Cold Response 2016 was held in the Trøndelag counties in Central Norway from 19 February to 22 March.
The main exercise phase lasted from 2 to 9 March. 15,000 soldiers from 14 nations participate.
The following nations participate in Cold Response: Belgium, Canada, Denmark, Finland, Germany, Latvia, the Netherlands, Poland, Spain, Sweden, the USA, the United Kingdom and Norway.
In addition, there are several participating units from NATO.
Norwegian winter can be extreme, and the cold and changing conditions might be unfamiliar and surprising to many. In case of an emergency, military personnel need experiece with combat operations in cold weather.
Norway is ideally suited for this kind of winter training, and exercises like Cold Response give us the opportunity to test and confirm our plans and tactics. Cold Response also strengthens cooperation between military and civilian organisations, and military cooperation between the participating countries.
In article by Matthew L. Schehl published in Marine Times on March 2, 2016, the role of the Marines was highlighted in the exercise:
Members of 2nd Marine Expeditionary Brigade and Marine Corps Forces Europe joined Norwegian troops and 10 other militaries Tuesday to kick off the largest iteration of Exercise Cold Response ever.
The 10-day exercise thrusts about 16,000 troops into grueling, subzero conditions to test their ability to move and fight together against a common enemy.
“It will be more or less a traditional scenario with an aggressor part and a defending part,” Brig. Gen. Eldar Berli, commander of the Norwegian army’s Brigade North, said in a NATO video. “
It is an exercise that we have conducted here in Norway for many, many years.” [[Matt, when you can avoid, let’s use the interviews you got instead of one from a release up top. Those can be pushed down. GH]]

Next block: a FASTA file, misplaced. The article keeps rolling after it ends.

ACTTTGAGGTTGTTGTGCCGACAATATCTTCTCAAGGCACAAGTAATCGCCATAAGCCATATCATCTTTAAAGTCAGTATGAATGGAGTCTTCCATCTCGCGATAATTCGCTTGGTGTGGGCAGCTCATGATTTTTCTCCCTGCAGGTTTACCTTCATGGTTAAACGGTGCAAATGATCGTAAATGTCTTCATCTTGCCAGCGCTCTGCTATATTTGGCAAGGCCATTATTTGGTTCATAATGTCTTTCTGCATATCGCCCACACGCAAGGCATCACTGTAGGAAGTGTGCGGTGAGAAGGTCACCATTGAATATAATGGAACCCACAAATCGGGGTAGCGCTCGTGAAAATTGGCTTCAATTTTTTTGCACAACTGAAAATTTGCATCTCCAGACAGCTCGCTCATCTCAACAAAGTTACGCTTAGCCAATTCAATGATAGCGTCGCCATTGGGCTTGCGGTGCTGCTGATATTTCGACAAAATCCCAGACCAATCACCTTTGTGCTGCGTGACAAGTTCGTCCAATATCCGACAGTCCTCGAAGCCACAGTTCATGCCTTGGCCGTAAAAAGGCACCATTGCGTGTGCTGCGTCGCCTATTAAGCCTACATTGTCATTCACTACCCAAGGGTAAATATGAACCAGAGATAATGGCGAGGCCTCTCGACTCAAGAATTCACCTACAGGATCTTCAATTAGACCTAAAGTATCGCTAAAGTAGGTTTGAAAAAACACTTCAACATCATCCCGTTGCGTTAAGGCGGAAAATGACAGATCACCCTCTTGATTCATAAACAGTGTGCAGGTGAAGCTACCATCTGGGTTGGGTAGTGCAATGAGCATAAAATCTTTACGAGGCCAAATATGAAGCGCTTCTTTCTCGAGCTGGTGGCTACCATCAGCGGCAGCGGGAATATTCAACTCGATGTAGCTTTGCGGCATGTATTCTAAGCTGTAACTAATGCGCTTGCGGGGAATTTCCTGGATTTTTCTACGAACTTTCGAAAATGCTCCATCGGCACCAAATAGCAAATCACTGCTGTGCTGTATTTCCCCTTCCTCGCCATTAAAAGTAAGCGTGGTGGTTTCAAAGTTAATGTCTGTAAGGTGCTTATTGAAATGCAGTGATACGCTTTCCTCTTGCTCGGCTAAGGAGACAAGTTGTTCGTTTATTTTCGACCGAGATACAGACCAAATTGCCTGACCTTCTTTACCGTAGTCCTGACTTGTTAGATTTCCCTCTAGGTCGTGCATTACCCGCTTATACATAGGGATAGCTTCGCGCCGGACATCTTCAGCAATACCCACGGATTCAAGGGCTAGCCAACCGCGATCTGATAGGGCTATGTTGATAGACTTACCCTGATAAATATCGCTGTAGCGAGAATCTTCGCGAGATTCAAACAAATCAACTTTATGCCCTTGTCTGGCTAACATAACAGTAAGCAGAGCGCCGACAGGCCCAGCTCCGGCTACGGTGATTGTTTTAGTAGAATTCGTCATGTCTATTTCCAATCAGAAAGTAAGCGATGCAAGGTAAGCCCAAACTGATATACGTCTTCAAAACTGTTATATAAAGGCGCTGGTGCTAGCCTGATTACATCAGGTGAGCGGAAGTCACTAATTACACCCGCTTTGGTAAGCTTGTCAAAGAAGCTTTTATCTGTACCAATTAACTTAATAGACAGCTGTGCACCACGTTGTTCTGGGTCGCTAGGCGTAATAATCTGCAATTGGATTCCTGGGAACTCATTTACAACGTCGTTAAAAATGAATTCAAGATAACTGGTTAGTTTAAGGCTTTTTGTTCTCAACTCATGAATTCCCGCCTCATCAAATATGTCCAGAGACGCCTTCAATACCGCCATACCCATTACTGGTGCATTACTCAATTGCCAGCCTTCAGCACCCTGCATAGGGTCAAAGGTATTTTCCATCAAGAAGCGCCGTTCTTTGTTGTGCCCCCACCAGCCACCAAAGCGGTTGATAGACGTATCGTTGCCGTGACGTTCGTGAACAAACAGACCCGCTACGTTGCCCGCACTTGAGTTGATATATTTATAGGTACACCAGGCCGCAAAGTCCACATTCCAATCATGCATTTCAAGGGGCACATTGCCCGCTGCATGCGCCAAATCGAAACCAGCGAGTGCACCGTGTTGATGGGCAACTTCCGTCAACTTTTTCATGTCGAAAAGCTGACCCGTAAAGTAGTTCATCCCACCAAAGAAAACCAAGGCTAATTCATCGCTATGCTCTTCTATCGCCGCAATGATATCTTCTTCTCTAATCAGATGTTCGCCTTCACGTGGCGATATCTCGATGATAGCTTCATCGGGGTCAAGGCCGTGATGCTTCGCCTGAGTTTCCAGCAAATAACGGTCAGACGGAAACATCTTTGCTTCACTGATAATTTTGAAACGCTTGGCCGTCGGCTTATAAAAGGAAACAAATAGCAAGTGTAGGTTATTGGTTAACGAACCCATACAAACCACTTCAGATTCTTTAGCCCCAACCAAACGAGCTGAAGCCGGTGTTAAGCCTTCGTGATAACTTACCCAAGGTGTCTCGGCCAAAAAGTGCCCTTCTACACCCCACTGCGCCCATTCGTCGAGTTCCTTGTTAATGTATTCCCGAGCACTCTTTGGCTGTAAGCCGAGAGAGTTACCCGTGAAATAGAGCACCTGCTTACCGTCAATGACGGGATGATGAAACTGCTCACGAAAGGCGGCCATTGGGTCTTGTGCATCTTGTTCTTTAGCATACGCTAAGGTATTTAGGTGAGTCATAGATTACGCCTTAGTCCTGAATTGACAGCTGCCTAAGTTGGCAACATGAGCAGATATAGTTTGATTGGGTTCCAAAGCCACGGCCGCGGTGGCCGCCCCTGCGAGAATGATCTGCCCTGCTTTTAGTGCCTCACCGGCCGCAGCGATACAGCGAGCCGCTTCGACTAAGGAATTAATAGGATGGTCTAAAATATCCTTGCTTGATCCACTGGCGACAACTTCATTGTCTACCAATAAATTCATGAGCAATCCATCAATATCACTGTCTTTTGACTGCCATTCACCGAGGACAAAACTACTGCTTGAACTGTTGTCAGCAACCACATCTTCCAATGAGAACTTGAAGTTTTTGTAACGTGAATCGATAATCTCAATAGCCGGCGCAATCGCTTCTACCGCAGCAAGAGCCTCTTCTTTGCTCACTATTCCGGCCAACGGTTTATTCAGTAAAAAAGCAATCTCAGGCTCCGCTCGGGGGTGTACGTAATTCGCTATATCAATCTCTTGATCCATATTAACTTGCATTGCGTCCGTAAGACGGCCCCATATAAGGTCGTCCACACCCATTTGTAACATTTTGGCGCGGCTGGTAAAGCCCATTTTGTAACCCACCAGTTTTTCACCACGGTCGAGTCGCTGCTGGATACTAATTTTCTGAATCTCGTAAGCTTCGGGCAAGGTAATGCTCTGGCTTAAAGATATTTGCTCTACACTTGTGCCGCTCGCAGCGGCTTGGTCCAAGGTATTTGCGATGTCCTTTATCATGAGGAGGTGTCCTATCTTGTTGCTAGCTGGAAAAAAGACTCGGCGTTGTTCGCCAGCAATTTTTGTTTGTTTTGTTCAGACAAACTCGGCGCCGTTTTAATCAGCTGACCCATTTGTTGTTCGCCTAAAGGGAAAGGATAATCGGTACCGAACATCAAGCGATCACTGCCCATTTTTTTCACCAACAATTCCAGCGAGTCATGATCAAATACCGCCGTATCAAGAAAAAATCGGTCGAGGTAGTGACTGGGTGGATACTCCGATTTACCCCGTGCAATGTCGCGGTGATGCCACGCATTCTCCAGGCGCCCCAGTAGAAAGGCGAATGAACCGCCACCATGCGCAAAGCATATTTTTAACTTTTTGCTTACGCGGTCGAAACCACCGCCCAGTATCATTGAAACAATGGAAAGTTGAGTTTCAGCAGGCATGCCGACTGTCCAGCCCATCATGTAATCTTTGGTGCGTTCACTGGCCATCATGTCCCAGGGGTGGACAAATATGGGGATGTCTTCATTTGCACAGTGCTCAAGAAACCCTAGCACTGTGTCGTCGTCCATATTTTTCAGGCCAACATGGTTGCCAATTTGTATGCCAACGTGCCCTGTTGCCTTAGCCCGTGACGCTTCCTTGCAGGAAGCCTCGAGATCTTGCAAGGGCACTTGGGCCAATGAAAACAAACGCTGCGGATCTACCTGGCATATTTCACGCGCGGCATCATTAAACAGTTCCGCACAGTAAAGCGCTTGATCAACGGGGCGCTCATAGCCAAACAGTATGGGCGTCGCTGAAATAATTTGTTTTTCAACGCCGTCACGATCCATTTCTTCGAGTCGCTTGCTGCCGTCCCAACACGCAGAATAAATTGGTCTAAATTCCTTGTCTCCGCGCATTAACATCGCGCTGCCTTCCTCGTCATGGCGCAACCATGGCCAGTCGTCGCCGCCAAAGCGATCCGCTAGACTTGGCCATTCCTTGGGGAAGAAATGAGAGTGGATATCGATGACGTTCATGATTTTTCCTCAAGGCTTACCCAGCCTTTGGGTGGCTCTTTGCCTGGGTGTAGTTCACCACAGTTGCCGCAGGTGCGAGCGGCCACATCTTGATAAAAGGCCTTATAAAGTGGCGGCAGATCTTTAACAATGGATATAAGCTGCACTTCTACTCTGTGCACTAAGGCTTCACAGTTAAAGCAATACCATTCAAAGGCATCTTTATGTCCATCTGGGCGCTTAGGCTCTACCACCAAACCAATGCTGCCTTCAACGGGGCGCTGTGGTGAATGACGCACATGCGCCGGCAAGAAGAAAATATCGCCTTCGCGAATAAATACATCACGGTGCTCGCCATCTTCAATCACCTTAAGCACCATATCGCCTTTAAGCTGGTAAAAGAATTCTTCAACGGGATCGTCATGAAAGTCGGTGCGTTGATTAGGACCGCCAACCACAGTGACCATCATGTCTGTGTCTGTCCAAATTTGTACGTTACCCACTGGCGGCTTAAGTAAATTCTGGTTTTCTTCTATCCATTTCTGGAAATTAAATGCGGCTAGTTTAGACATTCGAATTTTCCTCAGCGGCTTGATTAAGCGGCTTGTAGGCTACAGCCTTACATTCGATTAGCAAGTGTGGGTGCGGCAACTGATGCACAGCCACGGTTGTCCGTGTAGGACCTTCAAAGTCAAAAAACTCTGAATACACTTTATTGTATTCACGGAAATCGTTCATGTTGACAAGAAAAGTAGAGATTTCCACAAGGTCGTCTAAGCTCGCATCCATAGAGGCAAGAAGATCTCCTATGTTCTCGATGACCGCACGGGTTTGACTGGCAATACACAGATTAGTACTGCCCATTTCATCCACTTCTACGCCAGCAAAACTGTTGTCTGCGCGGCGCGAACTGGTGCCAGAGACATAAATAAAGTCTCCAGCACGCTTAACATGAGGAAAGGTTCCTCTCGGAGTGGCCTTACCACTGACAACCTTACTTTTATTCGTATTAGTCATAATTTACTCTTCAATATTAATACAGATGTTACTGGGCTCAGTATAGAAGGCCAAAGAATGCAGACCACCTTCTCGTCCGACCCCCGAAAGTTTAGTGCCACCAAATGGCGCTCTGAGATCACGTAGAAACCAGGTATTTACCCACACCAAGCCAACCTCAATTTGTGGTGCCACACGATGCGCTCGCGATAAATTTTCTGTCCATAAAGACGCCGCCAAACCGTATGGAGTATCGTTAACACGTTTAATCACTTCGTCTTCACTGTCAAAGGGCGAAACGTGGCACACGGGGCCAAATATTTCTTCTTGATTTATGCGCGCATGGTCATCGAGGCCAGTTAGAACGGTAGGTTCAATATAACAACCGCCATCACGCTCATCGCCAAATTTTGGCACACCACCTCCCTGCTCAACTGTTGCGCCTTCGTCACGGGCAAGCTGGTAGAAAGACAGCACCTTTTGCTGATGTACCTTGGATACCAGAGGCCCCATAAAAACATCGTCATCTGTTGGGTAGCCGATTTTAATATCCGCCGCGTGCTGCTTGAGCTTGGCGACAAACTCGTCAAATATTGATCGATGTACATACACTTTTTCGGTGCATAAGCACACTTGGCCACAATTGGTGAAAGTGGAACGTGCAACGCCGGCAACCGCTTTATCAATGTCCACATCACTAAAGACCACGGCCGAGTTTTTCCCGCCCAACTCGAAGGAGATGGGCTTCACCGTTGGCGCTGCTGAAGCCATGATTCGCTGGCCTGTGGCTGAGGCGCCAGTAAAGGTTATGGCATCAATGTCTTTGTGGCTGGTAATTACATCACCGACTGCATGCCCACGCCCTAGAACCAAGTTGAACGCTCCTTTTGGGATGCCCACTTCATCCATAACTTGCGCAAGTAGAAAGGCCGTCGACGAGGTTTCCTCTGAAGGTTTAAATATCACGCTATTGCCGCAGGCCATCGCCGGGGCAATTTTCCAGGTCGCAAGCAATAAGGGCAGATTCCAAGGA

For the first time, the troops participating in Cold Response will form a combined joint task force that will be led by Norway’s Brigade North.
That combined with the scale of the exercise will help Marines better prepare to operate alongside NATO troops, said Col. William Bentley, 2nd MEB’s operations officer. During past iterations Cold Response, a battalion of Marines or fewer participated, he added…..
For the first time, it also integrates all participating military personnel under one combined joint task force — formed Feb. 22 — led by Norway’s Brigade North.
“Marine Corps participation was [previously] at the battalion level and below with a lot of unit training going on, but I don’t think we’ve had this scale in Norway,” said Col. William Bentley, 2nd MEB’s operations officer.
“Zero [degrees] and below is for most of us extreme temperatures, and being able to put all this together and operate over the better part of 60 days start to finish, it’s just an outstanding opportunity for both coalition and NATO interoperability.”
03/06/2016: In the NATO video above, NATO forces are seen operating in the Cold Response 2016 exercise held in Norway in 2016.